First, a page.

Chiefs may need some scoring help

Spokane's Mike Aviani (16) scored 30 goals last season and is the team's second leading returning scorer behind Mitch Holmberg who had 39 goals in 2012-13.
 (Jesse Tinsley / The Spokesman-Review)
Spokane's Mike Aviani (16) scored 30 goals last season and is the team's second leading returning scorer behind Mitch Holmberg who had 39 goals in 2012-13. (Jesse Tinsley / The Spokesman-Review)

The 2013-14 Spokane Chiefs are perfectly capable of duplicating the solid record posted by the 2012-13 Spokane Chiefs.

But if they do, it’s not likely to be by the same method.

The Chiefs finished 44-26-2-0 last season with a team that ranked fifth in the 22-team Western Hockey League with 269 goals scored.

But five players who accounted for a big chunk of the offense – Brenden Kichton, Blake Gal, Alessio Bertaggia, Dylan Walchuk and Todd Fiddler – are no longer with the team. That leaves coach Don Nachbaur scanning the roster for potential goal-scorers to support Mitch Holmberg (39 goals last season) and Mike Aviani (30).

“Which one of the guys assumes the responsibility that, ‘Hey, I’m a go-to guy?’” Nachbaur said.

“That’s the key for me. We can all go out and play, but we need more than that. We need guys who are responsible to make plays and score goals every night.”

The Chiefs, who open the season tonight in Kennewick against the Tri-City Americans, may have concerns about their offense, but they return veteran leaders on defense and in goal.

Spokane ranked 11th in the WHL for goals allowed (230) last season, but the Chiefs are likely to improve that standing and develop into a team that wins with defense.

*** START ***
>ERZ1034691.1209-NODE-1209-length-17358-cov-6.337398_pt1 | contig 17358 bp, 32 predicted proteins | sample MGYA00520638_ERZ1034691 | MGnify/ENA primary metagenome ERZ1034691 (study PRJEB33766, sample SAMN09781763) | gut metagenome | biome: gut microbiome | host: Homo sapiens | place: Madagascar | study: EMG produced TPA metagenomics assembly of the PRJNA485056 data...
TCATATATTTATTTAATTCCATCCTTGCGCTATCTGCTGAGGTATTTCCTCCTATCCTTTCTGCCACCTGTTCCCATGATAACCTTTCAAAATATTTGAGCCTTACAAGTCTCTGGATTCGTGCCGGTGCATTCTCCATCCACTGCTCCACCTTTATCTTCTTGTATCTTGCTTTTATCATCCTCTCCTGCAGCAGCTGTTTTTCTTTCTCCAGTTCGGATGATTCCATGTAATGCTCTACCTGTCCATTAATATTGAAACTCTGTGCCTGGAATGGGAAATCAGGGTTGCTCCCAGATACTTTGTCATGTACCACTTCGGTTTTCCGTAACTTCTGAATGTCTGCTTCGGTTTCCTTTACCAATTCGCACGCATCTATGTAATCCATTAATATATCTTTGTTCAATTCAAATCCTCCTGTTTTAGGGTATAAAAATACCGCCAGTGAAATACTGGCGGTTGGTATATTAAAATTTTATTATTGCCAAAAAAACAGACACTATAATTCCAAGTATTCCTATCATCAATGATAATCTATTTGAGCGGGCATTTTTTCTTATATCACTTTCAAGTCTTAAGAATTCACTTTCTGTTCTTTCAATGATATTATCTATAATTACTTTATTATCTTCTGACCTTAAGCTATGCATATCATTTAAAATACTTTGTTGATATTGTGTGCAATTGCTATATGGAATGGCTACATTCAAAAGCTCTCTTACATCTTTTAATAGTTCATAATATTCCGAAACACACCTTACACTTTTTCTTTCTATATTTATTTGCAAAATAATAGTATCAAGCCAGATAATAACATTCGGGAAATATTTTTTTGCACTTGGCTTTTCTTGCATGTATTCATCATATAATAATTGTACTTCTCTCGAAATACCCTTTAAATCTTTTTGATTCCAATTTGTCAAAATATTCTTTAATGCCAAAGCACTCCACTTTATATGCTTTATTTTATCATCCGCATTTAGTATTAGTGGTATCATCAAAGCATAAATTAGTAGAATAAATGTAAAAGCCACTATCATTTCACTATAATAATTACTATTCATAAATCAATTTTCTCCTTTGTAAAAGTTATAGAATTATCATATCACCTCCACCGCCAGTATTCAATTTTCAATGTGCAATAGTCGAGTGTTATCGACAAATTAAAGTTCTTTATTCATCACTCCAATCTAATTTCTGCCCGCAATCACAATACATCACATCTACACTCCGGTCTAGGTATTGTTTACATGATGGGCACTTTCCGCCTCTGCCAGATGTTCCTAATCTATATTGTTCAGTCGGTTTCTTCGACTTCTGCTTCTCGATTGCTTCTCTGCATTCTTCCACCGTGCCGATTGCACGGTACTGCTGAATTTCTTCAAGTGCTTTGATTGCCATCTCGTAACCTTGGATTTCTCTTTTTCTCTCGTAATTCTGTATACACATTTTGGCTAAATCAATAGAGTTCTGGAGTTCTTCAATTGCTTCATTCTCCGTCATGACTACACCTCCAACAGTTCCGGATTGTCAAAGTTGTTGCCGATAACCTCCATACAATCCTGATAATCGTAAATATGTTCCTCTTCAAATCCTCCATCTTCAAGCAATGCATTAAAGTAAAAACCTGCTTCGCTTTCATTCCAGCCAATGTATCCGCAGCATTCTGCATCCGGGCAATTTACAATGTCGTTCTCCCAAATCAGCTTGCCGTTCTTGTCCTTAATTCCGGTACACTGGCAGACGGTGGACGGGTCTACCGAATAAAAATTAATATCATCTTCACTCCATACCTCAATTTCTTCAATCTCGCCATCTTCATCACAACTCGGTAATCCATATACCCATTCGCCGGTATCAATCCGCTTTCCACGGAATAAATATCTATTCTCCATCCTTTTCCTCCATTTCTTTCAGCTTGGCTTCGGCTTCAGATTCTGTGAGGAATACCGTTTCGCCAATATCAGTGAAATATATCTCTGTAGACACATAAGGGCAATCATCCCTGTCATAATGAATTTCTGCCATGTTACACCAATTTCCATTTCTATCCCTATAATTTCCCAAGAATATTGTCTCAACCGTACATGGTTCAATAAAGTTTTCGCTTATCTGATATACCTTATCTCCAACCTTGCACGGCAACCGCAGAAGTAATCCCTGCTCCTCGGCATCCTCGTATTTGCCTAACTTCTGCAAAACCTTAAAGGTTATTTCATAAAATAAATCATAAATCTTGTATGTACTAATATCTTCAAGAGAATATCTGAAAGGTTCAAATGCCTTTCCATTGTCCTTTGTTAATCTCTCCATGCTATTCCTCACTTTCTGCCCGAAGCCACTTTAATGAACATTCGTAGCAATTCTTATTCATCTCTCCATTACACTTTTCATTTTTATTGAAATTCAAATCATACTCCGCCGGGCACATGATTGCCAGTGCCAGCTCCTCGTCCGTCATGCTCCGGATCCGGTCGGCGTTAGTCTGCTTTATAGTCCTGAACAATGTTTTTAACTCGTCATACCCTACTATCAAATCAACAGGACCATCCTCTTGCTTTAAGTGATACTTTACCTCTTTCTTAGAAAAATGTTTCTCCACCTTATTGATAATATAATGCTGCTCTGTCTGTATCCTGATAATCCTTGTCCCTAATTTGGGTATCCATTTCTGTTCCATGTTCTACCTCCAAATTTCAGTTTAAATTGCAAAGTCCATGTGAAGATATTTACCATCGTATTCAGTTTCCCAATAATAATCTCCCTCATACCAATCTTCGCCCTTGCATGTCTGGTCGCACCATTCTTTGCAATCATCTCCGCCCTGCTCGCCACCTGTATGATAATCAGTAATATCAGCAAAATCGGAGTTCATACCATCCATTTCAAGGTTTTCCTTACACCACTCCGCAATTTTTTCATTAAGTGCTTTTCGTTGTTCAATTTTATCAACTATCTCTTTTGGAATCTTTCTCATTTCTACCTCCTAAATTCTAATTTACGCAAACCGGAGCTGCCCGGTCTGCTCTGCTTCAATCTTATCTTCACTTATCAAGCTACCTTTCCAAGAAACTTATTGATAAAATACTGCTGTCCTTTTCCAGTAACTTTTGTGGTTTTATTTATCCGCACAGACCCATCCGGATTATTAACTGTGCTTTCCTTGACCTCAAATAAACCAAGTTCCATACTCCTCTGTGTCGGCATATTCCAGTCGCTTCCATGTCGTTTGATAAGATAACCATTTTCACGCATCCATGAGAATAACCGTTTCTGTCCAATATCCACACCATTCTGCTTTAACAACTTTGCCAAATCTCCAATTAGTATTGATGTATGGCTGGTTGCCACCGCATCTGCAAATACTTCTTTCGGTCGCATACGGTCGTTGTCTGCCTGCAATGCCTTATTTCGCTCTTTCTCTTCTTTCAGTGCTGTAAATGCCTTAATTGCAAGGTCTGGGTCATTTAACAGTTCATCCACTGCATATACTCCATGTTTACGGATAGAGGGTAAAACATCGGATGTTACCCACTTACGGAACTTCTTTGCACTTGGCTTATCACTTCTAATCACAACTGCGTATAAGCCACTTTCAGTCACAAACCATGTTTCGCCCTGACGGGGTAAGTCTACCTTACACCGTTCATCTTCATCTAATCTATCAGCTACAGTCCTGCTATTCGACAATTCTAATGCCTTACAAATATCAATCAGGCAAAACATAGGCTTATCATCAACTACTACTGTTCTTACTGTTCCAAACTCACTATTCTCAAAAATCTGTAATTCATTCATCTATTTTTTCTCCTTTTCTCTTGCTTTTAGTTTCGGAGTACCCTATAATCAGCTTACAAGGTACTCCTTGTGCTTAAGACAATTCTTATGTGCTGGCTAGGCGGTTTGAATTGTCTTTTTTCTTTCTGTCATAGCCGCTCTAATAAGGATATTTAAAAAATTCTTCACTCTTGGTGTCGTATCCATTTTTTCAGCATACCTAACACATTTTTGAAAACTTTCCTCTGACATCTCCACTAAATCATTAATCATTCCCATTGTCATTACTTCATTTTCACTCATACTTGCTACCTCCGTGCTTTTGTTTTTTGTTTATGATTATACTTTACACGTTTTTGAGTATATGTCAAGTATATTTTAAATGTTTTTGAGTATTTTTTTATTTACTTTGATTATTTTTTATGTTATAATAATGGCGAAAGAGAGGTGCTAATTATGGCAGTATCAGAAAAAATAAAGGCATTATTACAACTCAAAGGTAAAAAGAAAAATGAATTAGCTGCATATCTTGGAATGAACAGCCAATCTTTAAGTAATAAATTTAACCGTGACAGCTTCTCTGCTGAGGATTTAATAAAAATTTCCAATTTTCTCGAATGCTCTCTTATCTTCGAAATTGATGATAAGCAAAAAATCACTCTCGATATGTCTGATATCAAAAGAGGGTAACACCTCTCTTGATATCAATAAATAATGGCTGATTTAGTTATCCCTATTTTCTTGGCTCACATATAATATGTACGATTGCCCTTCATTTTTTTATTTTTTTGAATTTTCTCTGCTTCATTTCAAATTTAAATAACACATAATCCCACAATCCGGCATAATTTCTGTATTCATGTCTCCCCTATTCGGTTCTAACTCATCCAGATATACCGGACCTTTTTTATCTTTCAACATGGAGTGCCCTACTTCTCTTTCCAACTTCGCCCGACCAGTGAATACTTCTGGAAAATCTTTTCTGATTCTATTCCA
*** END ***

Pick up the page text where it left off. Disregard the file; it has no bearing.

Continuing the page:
“We have a top four (who are) really good defensemen (Reid Gow, Tyler King, Jeremy McIntosh and Jason Fram),” Chiefs left wing Adam Helewka said. “Our goalies (Eric Williams and Garret Hughson) look good, too. We’re looking really strong on the back end.”

The tricky part may be locating a leader similar to Kichton, last season’s WHL Defensive Player of the Year.

“We have returning ‘D,’ but we don’t have a returning Kichton,” Nachbaur said.

Leadership should start with the team’s 20-year-olds, Holmberg, Aviani and Williams. Nachbaur expects 19-year-old Gow to help guide the younger defensemen.

“We have no overage (players) on ‘D,’” Nachbaur said. “I don’t think there’s another team in the league that’s going with that number. All our kids are 18 or 17 or 16 years old. And even though the 18-year-olds have three years under their belts, your best years at juniors are when you’re 19 and 20. It’s going to be a solid team commitment because if we leave that young ‘D’ back there by themselves, we’re not going to be winning a lot of games.”

The Chiefs bolted to a 23-8-1-0 start last season before hitting a midseason slump. They picked up their pace late in the regular season to capture the No. 4 playoff seed in the Western Conference.

“I’m not sure we’re going to duplicate that (start), but I think we have to be realistic,” Nachbaur said. “We have a lot of new guys in our lineup and it’s going to take us some time to find what a system is, because I think most of them came from someplace where there wasn’t that. They just played.”

The year’s schedule offers the challenge of playing eight of the first 10 games on the road. The schedule balances out in mid-October, when the Chiefs play five consecutive home games.

Home or away, Nachbaur preaches effort first.

“It’s not about size, it’s about being competitive,” Nachbaur said. “If you don’t like losing in cards, you don’t lose in cards. That’s the mentality that we’re going to have to assume.”

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